New Connecticut Regional School District 14 Superintendent Jody Goeler credits the Advanced Leadership Development Institute for Early Career Superintendents at the Neag School of Education with giving him not just the tools, support and opportunities needed to better manage the practical, day-to-day aspects of his job, but also to tackle the unavoidable sticky—and inevitably unexpected—situations.
“When you’re the superintendent of schools, you’re literally the only one in town, and it sometimes can be a lonely position,” said Goeler, who was assistant superintendent in Avon before becoming the head of District 14, which covers Bethlehem and Woodury, in August. “But the Institute has given me the opportunity to develop strong networks and relationships with others doing similar work. It challenges my thinking and has given me real-experience answers to challenges related to all matter of my work.”
Created as part of an ongoing partnership with the Connecticut Association of Public Schools Superintendents (CAPSS), the CAPSS/Neag Early Career Superintendent Institute provides superintendents who’ve been at the job three years or fewer the opportunity to actively participate in purposely structured seminars with other early career superintendents, said Robert M. Villanova, Ph.D, who co-facilitates the Institute with Diane Ullman, Ph.D., Simsbury’s superintendent of schools and adjunct faculty member at the Neag School of Education.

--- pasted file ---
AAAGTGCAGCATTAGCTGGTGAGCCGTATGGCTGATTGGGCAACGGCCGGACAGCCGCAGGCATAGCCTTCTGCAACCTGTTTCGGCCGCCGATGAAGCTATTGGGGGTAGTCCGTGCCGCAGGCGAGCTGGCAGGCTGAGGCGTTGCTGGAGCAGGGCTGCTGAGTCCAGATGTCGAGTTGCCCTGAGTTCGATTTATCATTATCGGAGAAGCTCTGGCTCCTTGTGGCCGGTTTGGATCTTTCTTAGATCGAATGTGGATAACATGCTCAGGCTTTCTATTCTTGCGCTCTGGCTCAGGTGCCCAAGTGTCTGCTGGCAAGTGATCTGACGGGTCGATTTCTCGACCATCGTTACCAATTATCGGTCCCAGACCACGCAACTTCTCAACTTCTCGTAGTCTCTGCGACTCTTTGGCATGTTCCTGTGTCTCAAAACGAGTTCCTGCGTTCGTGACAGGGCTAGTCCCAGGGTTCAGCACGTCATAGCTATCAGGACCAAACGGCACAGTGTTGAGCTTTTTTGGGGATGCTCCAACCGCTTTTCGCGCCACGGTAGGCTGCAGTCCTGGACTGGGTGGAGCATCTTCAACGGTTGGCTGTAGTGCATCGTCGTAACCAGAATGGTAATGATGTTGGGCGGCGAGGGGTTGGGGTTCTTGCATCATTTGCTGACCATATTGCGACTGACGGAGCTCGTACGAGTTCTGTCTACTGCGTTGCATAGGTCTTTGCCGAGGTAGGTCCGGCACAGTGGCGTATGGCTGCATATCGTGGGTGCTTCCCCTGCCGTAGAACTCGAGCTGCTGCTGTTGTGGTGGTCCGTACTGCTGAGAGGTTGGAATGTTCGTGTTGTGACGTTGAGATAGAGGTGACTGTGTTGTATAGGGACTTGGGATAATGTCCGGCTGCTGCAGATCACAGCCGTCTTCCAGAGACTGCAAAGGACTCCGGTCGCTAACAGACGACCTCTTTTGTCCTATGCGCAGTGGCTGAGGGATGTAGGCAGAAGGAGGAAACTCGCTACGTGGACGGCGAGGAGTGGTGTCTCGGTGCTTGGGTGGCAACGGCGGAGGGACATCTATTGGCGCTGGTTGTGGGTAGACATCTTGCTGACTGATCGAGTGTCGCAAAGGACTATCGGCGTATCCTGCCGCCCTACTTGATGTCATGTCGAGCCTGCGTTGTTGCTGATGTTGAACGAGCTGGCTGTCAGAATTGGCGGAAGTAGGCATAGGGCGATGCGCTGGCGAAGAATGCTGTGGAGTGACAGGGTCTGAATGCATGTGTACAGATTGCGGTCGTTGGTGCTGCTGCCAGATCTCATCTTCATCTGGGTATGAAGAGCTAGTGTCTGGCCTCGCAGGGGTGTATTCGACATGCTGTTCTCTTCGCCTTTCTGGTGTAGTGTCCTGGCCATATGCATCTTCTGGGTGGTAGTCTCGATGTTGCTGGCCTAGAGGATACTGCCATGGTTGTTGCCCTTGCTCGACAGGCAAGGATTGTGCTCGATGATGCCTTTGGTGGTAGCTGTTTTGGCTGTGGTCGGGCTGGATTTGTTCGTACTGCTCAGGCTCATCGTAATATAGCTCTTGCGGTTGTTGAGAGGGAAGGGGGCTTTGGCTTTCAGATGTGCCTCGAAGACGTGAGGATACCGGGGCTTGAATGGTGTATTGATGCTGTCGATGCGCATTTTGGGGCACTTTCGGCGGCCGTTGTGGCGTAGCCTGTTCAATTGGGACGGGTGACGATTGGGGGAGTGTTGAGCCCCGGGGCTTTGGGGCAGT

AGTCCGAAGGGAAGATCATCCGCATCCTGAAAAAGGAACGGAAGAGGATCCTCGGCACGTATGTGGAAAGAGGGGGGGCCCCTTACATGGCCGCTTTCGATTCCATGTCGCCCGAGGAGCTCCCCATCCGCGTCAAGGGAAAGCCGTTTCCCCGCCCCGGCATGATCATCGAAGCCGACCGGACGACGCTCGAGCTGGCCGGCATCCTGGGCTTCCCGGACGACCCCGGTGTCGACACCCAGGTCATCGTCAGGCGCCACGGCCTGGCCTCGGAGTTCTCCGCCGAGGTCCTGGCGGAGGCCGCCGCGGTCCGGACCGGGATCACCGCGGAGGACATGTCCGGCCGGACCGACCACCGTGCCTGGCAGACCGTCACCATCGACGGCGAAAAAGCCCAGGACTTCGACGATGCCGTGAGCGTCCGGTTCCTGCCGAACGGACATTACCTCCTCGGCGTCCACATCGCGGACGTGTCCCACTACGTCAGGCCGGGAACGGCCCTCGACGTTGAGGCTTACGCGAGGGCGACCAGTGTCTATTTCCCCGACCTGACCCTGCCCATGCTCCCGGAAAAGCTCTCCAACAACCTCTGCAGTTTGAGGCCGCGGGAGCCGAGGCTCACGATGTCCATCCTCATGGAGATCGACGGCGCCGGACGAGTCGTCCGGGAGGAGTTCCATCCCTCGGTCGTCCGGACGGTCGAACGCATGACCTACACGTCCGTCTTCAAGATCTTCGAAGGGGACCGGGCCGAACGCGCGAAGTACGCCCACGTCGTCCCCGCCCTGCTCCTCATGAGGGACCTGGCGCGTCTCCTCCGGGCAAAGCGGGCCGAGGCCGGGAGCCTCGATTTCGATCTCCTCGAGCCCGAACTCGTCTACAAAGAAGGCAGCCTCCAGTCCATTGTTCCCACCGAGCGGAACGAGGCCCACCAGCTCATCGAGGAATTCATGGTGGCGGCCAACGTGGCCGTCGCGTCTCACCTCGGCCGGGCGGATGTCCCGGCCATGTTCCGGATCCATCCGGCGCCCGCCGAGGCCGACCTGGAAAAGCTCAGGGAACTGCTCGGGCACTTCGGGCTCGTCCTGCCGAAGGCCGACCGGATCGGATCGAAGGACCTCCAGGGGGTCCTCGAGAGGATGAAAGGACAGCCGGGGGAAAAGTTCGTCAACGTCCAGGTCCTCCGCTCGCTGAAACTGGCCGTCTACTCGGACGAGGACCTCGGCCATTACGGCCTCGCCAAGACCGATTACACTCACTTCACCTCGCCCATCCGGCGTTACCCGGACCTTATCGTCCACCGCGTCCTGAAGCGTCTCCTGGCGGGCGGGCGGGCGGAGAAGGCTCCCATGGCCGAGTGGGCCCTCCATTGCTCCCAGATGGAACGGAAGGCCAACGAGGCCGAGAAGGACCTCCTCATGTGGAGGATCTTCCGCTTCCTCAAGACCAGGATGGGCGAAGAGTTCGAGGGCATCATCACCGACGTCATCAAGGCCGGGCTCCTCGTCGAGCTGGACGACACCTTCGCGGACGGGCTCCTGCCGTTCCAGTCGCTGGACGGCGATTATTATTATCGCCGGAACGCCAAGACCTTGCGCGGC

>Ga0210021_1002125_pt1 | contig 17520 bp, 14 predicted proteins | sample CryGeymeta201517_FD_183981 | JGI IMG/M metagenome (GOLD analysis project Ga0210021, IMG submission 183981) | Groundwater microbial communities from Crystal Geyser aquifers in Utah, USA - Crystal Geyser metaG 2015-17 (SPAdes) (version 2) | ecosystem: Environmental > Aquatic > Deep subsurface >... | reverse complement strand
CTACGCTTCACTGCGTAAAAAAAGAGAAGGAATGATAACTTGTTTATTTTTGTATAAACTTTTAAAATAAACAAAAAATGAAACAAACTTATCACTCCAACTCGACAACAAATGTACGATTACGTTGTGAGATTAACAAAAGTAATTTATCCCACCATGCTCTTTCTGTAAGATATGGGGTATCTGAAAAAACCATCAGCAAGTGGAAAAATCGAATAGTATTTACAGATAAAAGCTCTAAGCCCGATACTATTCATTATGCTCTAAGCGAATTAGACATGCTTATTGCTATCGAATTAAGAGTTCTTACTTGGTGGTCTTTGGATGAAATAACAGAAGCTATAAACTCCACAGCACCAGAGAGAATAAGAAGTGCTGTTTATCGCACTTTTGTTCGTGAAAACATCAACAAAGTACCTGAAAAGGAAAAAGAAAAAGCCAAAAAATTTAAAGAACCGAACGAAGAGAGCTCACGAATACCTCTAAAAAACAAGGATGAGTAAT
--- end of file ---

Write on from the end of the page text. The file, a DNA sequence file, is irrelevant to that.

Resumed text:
“Even experienced leaders require a network of support and continuing education,” said Dr. Villanova, a professor in the Neag School of Education’s Department of Educational Leadership and former schools superintendent himself. “Learning and the need for ongoing professional development doesn’t stop because you’ve been appointed superintendent, and the truth is that there’s a big difference in the scope of responsibility between serving as an assistant or deputy superintendent and the one with the ultimate responsibility for leading school district improvement.
“The position of superintendent is unique, and the benefits associated with participating in an ongoing professional learning community made up of other superintendent colleagues cannot be overstated,” he continued.
Focused on providing the kind of strategic leadership support that can help a superintendent stay focused on district leadership work that has the best chance of improving district effectiveness and performance, the Institute meets roughly nine times during the school year at the CAPSS headquarters, 26 Caya Ave., West Hartford. Based on past participants’ feedback, classes take place on either a Tuesday or Wednesday from 9:30-11:45 a.m., after which superintendents can either stay and network in small groups over lunch or head back to their districts.
Neag faculty and experienced CAPSS superintendents often participate and help guide Institute sessions. Each session is organized around the following activities:
- Problems of Practice Analysis. Either facilitators or Institute participants introduce a timely district leadership “problem of practice”—authentic district leadership challenges that superintendents face in leading school districts. Institute facilitators or other invited, experienced superintendents present specific examples of district leadership challenges, such as how to work with the board of education in developing and presenting the district budget; strategies to use in supporting and developing the instructional leadership capacity of principals; and successful strategies used to develop a collaborative and results-oriented partnership with the board of education. Other topics addressed in recent seminars have included ethics and decision making in district leadership, creating the conditions for transparency and accountability, and strategies to engage the full range of community stakeholders.